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Bold German energy-saving plans set to shame UK’s lack of ambition

ImageContrast the UK with its timid flagship schemes to improve existing UK homes with the ambitious plans in Germany where a bold loans and subsidy scheme aims for a massive 3 per cent a year improvement

Next month the new flagship scheme to improve the energy performance of existing UK homes, the Carbon Emission Reduction Target (CERT), is launched. The scheme places the entire onus for delivering-improvements on the six big energy companies.

For the average householder, there will be no government grants available. No low interest loans. No options to increase or decrease local council tax, depending upon the relative efficiency of the building. No stamp duty incentives for those who implement the efficiency recommendations received when changing home.

Beyond generalised exhortations to us all to be good citizens, the UK government offers effectively no support to the private sector to achieve its obligations.

The UK is not the only country seeking to improve its existing building stock. The German government is set to make a “quantum leap in energy efficiency”, improving it by 3 per cent a year – rather than the 1 per cent required under European law. Environment minister, Sigmar Gabriel, emphasises that cutting out waste is far more cost-efficient than building new power stations, whether coal-fired or nuclear. No new nuclear plants have been built in Germany for 25 years. Nobody plans to build any.

Upgrade entire building stock

Instead the government has introduced a “carbon dioxide refurbishment programme” as an integral part of Germany’s climate change and growth and employment programmes. The plan is designed systematically to upgrade the entire building stock to “contemporary standards” over 20 years.

Borrowers are able to take out low-interest loans for measures that help older properties reach new-build standard through refurbishment. Only pre-1984 dwellings are eligible for loans: as in the UK, that was the date when building codes first mandated energy-saving standards.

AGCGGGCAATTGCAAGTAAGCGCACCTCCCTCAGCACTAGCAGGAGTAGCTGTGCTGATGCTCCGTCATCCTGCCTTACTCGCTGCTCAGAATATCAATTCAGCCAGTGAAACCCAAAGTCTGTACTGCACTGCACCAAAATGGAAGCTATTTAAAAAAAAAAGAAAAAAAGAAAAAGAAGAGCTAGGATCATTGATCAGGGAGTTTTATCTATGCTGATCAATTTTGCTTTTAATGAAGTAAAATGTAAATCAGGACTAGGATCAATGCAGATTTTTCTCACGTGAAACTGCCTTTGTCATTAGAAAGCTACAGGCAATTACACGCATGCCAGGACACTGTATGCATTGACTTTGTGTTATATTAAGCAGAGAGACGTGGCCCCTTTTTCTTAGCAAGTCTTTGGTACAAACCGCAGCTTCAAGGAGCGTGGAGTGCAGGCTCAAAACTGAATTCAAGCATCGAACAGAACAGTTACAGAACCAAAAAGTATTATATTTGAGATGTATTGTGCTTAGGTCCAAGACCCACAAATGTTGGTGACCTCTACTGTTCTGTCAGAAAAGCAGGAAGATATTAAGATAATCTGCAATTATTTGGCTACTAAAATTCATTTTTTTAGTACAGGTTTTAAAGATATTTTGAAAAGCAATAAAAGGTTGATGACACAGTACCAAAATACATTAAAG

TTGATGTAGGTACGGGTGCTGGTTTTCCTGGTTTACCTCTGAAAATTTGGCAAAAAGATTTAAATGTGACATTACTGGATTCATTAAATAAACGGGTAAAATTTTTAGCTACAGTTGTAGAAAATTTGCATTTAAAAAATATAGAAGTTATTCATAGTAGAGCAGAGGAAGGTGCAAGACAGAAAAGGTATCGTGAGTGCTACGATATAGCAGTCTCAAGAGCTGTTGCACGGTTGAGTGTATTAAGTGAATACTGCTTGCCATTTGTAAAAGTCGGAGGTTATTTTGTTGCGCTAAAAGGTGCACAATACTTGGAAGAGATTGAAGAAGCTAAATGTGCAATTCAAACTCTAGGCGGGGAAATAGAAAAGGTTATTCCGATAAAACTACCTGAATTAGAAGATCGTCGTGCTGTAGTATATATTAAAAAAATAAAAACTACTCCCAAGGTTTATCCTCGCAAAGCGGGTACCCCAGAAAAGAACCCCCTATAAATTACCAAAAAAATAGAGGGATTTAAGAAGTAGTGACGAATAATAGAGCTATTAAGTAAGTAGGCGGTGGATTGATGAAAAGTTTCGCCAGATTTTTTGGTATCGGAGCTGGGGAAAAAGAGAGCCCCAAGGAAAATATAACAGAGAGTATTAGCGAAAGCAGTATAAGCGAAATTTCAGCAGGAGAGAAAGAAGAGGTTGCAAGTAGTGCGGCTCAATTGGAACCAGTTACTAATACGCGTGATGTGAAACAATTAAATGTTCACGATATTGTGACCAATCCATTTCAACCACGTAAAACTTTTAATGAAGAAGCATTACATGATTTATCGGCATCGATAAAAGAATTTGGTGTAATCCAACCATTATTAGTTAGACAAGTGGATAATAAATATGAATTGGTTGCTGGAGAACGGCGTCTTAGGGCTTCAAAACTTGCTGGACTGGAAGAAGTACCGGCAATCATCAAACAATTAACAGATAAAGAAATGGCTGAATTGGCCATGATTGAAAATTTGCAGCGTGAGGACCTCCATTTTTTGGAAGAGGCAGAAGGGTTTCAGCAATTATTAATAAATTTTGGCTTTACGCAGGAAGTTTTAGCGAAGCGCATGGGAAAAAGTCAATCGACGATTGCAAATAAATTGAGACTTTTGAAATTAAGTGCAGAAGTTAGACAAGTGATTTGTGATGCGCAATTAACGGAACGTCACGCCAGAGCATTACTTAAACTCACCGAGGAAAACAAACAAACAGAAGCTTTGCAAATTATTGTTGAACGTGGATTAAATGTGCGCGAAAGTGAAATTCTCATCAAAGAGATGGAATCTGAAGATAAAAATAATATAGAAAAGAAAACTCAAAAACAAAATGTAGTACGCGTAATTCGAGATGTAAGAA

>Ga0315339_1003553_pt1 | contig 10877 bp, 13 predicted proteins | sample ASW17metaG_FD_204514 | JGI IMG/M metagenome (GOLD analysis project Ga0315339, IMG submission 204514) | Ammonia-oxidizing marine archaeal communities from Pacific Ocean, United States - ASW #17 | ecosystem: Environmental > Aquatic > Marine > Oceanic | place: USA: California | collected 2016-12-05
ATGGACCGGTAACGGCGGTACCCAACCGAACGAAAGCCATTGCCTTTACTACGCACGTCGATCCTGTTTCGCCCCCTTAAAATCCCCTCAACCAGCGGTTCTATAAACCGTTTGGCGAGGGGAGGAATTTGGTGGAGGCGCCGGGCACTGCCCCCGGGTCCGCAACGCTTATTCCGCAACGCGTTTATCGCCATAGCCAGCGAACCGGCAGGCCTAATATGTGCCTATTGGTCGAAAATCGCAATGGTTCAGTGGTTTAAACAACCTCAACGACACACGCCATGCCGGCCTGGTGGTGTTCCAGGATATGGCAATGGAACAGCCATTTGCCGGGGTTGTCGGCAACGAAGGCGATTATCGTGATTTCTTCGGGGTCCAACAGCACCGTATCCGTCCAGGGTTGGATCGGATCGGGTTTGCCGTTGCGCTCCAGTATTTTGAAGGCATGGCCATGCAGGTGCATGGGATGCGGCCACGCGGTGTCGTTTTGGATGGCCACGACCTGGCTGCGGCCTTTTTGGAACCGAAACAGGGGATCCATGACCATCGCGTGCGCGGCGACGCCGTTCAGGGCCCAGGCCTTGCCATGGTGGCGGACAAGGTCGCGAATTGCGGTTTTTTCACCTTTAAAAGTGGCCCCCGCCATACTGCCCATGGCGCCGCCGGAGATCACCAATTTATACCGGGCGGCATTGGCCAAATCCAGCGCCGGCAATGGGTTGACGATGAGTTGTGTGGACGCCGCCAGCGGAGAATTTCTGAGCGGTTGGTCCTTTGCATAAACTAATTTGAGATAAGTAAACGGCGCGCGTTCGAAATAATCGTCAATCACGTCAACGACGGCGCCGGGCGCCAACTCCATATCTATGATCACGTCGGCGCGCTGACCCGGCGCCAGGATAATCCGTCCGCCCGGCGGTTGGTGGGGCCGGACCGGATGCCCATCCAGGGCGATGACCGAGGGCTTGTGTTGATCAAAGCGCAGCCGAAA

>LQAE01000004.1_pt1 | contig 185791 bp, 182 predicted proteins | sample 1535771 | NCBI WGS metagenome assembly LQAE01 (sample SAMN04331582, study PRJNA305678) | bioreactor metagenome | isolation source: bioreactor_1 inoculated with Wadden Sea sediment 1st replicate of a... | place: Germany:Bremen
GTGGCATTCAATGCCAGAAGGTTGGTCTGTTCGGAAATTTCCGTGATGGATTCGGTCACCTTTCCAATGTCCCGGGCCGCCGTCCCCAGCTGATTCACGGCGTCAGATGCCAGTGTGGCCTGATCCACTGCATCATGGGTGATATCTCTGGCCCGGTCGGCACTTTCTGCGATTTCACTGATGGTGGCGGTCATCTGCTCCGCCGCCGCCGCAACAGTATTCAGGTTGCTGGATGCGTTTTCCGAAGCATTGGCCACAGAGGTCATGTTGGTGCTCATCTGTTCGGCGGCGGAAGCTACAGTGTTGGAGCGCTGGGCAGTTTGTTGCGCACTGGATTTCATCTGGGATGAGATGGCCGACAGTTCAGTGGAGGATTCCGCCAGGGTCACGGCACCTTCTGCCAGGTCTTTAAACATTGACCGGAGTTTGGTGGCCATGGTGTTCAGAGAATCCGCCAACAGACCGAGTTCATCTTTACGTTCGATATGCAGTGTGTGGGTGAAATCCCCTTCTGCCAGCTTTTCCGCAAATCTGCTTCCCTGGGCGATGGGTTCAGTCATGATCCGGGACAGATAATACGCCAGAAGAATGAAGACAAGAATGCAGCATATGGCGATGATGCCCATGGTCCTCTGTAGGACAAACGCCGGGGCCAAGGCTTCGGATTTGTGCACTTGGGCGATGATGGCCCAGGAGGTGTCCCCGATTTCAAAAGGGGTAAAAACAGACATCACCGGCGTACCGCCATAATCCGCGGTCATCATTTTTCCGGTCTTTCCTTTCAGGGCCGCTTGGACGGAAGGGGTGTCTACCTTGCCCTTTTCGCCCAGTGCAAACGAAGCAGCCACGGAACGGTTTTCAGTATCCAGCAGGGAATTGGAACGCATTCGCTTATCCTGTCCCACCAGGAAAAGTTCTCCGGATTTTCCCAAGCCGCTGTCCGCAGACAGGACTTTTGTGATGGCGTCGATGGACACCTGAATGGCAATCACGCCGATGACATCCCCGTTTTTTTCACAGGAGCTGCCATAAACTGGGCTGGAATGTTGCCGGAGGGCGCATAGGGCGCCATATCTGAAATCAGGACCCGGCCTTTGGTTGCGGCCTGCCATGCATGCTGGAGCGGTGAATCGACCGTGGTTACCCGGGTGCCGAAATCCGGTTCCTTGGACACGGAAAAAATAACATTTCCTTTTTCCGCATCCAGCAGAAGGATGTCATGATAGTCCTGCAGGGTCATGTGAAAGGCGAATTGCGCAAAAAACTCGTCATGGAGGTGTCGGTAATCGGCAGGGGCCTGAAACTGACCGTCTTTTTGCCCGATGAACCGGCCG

Upon achieving such standards, the government will repay 5 per cent of the loan to the householder. If carbon emissions after refurbishment are 30 per cent lower than minimum new-build standard, 12.5 per cent is repaid. If carbon emissions are halved compared to new-build, 20 per cent is repaid.

The loan scheme alters, depending upon demand. Currently it consists of:

  • a fixed (and heavily subsidised) interest rate for ten years – the rate varies depending on the loan amount and duration;
  • repayment time is flexible, from as little as four years, right up to 30 years;
  • up to €50,000 for refurbishment per dwelling, regardless of which of four different package options is chosen. The options are:
  • flexible repayment (increasing repayments incurs no additional cost);
  • loans can cover 100 per cent not just of the energy-saving materials, but also labour;
  • a recent addition: up to €1,000 (or 50 percent, whichever is lower) per dwelling for project management costs;
  • these options can be used in combination with other refurbishment loans.

Only half way to improvement

The CERT scheme in the UK effectively discourages our energy companies from installing anything other than the very cheapest energy-saving measures, frequently leaving a home only half-improved. In contrast, the German programme deliberately takes a ‘whole house’ view.

To be eligible for finance, refurbishments must achieve a reduction in CO2 emissions of 40kg/m2/year. This can be via one of five different packages of measures on offer. Packages 1 to 4 are different combinations of the standard measures: loft insulation, wall insulation etc.

Package 5 is designed for unusual cases or buildings which already have had some measures installed, and is deliberately more tailor-made. Under package 5, a qualified expert helps determine the measures necessary-to achieve-the energy savings.

Additionally, there is a subsidy scheme which runs in parallel to the loans on offer (although the two cannot be combined):

  • 10 per cent of refurbishment costs (up to €5,000) are granted per dwelling achieving new-build standard emissions;
  • 17.5 per cent of costs (up to €8,750) if building regulations are improved by 30 per cent;
  • 5 per cent (up to €2,500) for undertaking any of the refurbishment packages – even if new-build standards aren’t quite met.

Last autumn, Chancellor Angela Merkel increased the funds available for this package to €2.6bn every year. Her belief is that this will help ensure that greenhouse gas emissions drop by 40 per cent between 1990 and 2020.

This is a far more ambitious carbon reduction target than the UK aspires to. But then, the simple folk who run our Treasury have still to appreciate one fact. That in order to save energy, first you have to invest.

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